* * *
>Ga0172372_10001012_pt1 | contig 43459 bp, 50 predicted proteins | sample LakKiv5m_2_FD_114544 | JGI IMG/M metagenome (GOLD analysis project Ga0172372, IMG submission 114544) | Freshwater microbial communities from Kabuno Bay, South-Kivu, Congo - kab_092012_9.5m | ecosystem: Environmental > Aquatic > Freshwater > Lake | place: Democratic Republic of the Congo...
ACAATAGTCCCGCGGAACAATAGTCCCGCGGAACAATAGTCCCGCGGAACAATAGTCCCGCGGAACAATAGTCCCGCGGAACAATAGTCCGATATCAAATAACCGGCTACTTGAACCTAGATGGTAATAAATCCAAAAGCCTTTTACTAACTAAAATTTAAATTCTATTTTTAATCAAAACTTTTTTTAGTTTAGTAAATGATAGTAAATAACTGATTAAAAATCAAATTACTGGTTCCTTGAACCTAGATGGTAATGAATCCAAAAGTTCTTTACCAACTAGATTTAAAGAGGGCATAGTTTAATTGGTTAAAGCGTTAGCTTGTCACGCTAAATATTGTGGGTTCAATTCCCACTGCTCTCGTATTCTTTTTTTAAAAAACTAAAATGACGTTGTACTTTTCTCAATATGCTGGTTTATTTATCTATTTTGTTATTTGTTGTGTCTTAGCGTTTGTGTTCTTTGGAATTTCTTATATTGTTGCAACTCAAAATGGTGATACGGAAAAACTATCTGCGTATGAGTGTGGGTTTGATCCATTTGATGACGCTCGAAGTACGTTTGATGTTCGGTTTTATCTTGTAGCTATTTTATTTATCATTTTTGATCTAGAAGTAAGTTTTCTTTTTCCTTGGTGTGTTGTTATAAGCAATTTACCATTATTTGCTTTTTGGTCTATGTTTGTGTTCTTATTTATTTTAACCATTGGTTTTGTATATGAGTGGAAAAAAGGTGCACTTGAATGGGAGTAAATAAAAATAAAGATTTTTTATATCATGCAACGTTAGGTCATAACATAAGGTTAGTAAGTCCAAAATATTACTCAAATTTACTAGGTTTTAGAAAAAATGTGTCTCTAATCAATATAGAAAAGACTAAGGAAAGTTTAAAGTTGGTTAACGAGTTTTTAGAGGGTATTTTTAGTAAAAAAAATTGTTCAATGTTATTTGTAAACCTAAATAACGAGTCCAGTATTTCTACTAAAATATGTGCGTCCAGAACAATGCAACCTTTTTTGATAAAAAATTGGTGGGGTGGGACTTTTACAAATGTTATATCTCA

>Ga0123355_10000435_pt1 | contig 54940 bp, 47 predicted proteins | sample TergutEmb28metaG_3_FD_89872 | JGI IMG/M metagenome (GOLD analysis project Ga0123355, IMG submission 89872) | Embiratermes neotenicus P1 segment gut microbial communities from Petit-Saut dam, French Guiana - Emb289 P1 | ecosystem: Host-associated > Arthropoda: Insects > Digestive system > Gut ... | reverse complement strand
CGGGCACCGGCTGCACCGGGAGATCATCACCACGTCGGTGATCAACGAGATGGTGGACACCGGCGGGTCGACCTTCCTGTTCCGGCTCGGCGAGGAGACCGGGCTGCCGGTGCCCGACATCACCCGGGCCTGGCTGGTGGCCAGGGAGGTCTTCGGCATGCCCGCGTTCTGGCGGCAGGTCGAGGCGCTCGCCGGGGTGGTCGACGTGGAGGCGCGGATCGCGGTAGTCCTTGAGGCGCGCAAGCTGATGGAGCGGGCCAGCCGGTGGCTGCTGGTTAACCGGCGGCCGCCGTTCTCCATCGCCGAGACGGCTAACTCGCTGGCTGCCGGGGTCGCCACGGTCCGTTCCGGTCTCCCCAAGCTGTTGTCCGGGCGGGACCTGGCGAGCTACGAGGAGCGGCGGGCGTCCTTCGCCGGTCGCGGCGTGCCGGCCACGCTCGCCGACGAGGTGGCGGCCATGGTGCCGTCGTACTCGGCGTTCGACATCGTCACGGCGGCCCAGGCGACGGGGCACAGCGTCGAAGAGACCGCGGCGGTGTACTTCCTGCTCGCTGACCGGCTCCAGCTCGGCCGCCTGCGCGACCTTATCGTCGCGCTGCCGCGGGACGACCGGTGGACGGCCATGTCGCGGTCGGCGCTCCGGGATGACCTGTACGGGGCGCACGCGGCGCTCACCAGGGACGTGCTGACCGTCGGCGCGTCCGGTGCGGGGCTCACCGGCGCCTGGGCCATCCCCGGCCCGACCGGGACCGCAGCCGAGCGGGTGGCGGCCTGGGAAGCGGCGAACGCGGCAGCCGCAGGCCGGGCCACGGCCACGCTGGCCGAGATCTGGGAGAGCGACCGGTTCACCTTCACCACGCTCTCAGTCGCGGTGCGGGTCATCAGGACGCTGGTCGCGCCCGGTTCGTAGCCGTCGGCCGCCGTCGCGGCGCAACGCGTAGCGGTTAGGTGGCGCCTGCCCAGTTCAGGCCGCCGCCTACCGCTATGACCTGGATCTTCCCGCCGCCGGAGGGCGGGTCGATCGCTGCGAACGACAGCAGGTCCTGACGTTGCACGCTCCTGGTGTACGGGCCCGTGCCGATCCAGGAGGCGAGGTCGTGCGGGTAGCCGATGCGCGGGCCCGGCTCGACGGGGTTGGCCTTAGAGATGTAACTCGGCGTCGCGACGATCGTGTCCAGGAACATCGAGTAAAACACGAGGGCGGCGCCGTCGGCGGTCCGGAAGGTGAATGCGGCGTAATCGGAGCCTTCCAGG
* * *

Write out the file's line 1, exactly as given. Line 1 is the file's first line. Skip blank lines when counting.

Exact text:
>Ga0172372_10001012_pt1 | contig 43459 bp, 50 predicted proteins | sample LakKiv5m_2_FD_114544 | JGI IMG/M metagenome (GOLD analysis project Ga0172372, IMG submission 114544) | Freshwater microbial communities from Kabuno Bay, South-Kivu, Congo - kab_092012_9.5m | ecosystem: Environmental > Aquatic > Freshwater > Lake | place: Democratic Republic of the Congo...